Board debates pros, cons of a lease

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Local News

July 25, 2018 - 11:00 PM

Hospital leaders could entertain offers to lease Allen County Regional Hospital, but they doubt such a plan would work.

A task force is examining whether to continue a management contract with Hospital Corporation of America (HCA), an arrangement that has been in place since the new building opened in 2013 but is up for renewal. Task force members say they want to study all options, including whether to return to a lease arrangement.

A lease agreement would require another entity to assume the hospital’s financial risk but would take away local control, said Alan Weber, Allen County counselor who advises the hospital board. Board of trustees members seemed intrigued by the possibility of a lease, but worried a healthcare company wouldn’t want to take over the $26.5 million in outstanding debt incurred from building a new hospital.

“I have a hard time believing even a not-for-profit would want us with $26 million in debt,” Patti Boyd, chairman of the board of trustees, said. “The primary benefit to a lease is less risk to the county.”

“But you lose control,” Weber reminded her. “You don’t get to say what services are offered. If we lease it, the bottom line is all they’ll be interested in.”

“I don’t have any problem including a lease option if the bidder would assume full financial responsibility,” Jim Gil-pin, a trustee, said.

Weber said county commissioners told him they’d like the trustees to consider a lease option as well as a management contract.

The hospital entered a lease agreement in 1981 when it fell on hard times while under the county’s control, and was operated under a lease for $1 per year until 2013. Former lessor Health Midwest invested more than $1.5 million in expansion and improvement projects, and other capital during about a 10-year period in the 1990s, Weber said.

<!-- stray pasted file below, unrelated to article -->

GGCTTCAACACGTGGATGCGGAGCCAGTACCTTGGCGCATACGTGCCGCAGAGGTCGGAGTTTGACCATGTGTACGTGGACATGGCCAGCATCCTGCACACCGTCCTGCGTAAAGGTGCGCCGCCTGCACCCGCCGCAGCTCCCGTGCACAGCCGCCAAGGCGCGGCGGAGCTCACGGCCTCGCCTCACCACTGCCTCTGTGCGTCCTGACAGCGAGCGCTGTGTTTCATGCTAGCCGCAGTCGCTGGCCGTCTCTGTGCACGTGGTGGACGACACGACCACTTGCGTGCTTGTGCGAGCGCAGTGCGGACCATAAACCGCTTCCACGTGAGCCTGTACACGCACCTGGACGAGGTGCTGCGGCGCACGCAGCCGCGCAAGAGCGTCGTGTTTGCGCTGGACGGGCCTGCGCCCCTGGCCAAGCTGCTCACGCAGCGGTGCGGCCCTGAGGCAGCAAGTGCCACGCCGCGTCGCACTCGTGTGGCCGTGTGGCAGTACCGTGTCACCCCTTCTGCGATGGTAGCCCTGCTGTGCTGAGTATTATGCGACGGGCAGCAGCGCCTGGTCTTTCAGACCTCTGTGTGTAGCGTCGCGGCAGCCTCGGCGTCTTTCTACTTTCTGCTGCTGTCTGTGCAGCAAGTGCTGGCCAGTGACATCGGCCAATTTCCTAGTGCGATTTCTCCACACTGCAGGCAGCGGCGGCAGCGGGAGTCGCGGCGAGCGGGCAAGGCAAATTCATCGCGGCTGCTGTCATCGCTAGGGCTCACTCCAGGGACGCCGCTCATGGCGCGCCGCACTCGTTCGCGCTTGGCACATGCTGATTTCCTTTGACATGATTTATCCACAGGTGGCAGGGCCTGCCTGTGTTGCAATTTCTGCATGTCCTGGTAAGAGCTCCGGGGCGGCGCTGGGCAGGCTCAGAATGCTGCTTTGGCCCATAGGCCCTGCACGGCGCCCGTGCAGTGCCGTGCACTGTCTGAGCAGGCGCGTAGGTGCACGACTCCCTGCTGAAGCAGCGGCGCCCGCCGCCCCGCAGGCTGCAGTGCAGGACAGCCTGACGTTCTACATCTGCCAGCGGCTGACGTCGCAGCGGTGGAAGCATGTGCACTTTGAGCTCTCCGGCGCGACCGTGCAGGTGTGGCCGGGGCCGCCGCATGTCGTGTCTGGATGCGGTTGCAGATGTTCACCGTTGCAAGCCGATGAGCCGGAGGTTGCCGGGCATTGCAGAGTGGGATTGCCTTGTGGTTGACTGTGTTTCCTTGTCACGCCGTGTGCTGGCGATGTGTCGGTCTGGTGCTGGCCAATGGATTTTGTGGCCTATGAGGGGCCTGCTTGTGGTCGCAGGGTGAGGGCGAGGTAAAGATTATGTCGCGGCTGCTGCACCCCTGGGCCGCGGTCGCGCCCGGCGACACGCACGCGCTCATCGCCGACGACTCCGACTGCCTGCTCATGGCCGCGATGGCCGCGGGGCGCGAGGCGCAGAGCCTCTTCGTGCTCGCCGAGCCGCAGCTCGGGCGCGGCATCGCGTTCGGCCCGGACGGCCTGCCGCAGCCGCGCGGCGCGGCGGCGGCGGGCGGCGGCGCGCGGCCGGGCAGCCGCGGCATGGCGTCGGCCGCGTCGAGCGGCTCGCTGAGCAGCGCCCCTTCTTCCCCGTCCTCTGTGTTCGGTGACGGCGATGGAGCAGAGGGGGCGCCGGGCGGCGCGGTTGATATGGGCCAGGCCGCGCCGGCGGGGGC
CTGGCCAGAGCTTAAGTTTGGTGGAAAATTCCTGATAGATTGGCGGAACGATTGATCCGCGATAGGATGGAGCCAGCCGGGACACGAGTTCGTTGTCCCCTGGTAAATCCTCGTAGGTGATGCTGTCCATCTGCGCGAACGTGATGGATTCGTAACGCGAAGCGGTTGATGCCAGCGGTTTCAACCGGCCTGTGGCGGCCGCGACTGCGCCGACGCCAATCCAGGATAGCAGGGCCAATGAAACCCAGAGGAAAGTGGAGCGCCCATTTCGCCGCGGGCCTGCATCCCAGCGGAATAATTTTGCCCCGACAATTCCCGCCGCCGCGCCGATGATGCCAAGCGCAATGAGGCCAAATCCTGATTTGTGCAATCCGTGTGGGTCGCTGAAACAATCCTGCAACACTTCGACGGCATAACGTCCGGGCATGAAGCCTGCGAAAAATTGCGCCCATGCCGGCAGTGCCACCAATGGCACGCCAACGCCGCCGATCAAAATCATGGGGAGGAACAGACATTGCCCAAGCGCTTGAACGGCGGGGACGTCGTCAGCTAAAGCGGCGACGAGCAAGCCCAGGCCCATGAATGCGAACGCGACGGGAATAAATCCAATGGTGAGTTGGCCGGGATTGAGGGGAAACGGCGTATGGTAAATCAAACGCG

HCA assumed the lease when it bought Health Midwest and leased the hospital from 2003 to 2013. But when physical conditions of the 60-year-old hospital deteriorated to the point a new building was necessary, HCA deferred from investing.

The county was then forced to take the matter into its own hands and used municipal bonds to build the hospital. The switch entailed the county resuming ownership of the hospital because the new arrangement required a lease to a non-profit entity. HCA is a for-profit enterprise.

Iola officials also dedicated a quarter of a percent of a city sales tax, which amounts to about $300,000 a year, toward operational costs of the new hospital. That money comes from a 10-year half-cent sales tax passed in 2009 by Iola voters for projects such as street lights, sidewalks, etc. Hospital officials will likely ask for the city to renew their commitment.

Under the management agreement, HCA provides top administrators and a variety of services including purchasing contracts and physician recruitment.

But times have changed since the last time the hospital was leased, trustees said. Changes in technology and bureaucracy, including payment reimbursements from government-funded programs like Medicaid and Medicare, have made healthcare so complicated that rural hospitals often have to join forces with a major player to be competitive, they said. HCA is the country’s largest healthcare provider.

“The biggest problem I have with HCA, it’s a for-profit model in a nonprofit environment,” Gilpin said.

Trustee Terry Sparks pointed to other hospitals in the region that have partnered with non-profit healthcare systems. Perhaps some of those companies would find Allen County more attractive now, he suggested.

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